.mw-parser-output .hidden-begin{box-sizing:border-box;width:100%;padding:5px;border:none;font-size:95%}.mw-parser-output .hidden-title{font-weight:bold;line-height:1.6;text-align:left}.mw-parser-output .hidden-content{text-align:left}@media all and (max-width:500px){.mw-parser-output .hidden-begin{width:auto!important;clear:none!important;float:none!important))You can help expand this article with text translated from the corresponding article in German. (March 2016) Click [show] for important translation instructions. View a machine-translated version of the German article. Machine translation, like DeepL or Google Translate, is a useful starting point for translations, but translators must revise errors as necessary and confirm that the translation is accurate, rather than simply copy-pasting machine-translated text into the English Wikipedia. Consider adding a topic to this template: there are already 9,094 articles in the main category, and specifying|topic= will aid in categorization. Do not translate text that appears unreliable or low-quality. If possible, verify the text with references provided in the foreign-language article. You must provide copyright attribution in the edit summary accompanying your translation by providing an interlanguage link to the source of your translation. A model attribution edit summary is Content in this edit is translated from the existing German Wikipedia article at [[:de:Ingwerwein]]; see its history for attribution. You should also add the template ((Translated|de|Ingwerwein)) to the talk page. For more guidance, see Wikipedia:Translation.
This article needs additional citations for verification. Please help improve this article by adding citations to reliable sources. Unsourced material may be challenged and removed.Find sources: "Ginger wine" – news · newspapers · books · scholar · JSTOR (March 2016) (Learn how and when to remove this template message)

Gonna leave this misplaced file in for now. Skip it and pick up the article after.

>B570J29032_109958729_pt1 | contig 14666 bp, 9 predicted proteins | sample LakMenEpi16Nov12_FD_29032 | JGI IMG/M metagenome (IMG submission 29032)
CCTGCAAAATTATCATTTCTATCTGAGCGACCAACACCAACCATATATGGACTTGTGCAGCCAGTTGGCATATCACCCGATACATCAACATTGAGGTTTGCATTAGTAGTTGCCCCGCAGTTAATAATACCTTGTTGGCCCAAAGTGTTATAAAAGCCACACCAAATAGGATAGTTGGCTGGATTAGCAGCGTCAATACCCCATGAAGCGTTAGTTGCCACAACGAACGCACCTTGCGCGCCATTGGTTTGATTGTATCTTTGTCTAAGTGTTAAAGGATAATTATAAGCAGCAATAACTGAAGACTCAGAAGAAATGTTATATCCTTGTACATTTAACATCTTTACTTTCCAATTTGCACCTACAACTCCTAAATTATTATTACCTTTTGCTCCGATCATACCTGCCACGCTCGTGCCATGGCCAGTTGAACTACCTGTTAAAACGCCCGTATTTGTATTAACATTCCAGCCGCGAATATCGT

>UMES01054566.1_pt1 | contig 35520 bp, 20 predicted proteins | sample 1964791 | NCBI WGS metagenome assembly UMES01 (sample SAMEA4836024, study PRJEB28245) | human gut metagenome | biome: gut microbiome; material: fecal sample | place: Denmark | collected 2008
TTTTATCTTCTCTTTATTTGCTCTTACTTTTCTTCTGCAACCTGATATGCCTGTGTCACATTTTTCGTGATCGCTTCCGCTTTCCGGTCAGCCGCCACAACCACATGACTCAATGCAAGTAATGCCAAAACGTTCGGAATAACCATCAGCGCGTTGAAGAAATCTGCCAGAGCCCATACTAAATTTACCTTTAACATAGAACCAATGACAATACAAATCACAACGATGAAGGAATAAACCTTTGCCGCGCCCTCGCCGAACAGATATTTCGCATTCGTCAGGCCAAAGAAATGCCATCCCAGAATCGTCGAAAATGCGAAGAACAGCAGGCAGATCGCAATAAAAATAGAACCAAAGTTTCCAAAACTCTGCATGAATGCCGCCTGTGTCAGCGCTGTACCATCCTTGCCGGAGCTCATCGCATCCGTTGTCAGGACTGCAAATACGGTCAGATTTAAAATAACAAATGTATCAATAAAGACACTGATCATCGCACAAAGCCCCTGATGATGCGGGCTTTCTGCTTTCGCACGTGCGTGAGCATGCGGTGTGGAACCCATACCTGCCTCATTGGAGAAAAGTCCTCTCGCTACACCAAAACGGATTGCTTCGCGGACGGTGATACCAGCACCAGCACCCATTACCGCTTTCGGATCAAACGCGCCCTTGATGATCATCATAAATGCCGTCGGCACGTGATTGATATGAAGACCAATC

A glass of Stone's ginger wine (left) and German Ginger wine with stem ginger decoration (right).

Ginger wine is a fortified wine often made from a fermented blend of ginger, raisins, sugar and yeast,[1][2] that is often fortified by being blended with brandy.[3] It is one of the main ingredients of the Whisky Mac cocktail.[4]

Advert c.1900 for Stone's Ginger wine. The Old King’s Head, Kirton, Lincolnshire

Ginger wine originated in England with the foundation of The Finsbury Distilling Company based in the City of London in 1740. The company, like other distillers, was required to build a retail network in compliance with the Gin Act 1751. Joseph Stone, a grocer on High Holborn street, central London, was one of the most prominent and important customers of the Finsbury wines division, and as such, had his name given to their ginger wine.[5]

In the 19th century, sales were boosted by a cholera epidemic and a widely held belief that ginger offered protection against the disease, as well as other claims of medicinal properties such as being hailed as an aid to digestion and an effective aphrodisiac.[5]

In Scotland, ginger wine is a popular traditional drink during Hogmanay, and a non-alcoholic version is often made for children. Its popularity has led to Crabbie's manufacturing their own version.[6]

See also


  1. ^ Nair, Kodoth Prabhakaran (2019). Turmeric (Curcuma Longa L.) and Ginger (Zingiber Officinale Rosc.) - World's Invaluable Medicinal Spices. Germany: Springer International Publishing. p. 489. ISBN 9783030291891.
  2. ^ Ciju, Roby Jose (2019). Ginger, Turmeric and Indian Arrowroot. AGRIHORTICO. p. 13. ISBN 9781507800409.
  3. ^ Whisky, Wine, Beer, and Other Alcoholic Beverages and the Tariff. U.S. Government Printing Office. 1935. p. 53.
  4. ^ "Retro Drinks We Love: The Whisky Mac". Liquor.com. Retrieved 2021-09-16.
  5. ^ a b "Heritage". Stone's Original. Retrieved 2020-11-22.
  6. ^ Russell, Jennifer (2019-12-29). "The truth behind Hogmanay traditions including first footing and ginger wine". Daily Record. Retrieved 2021-09-13.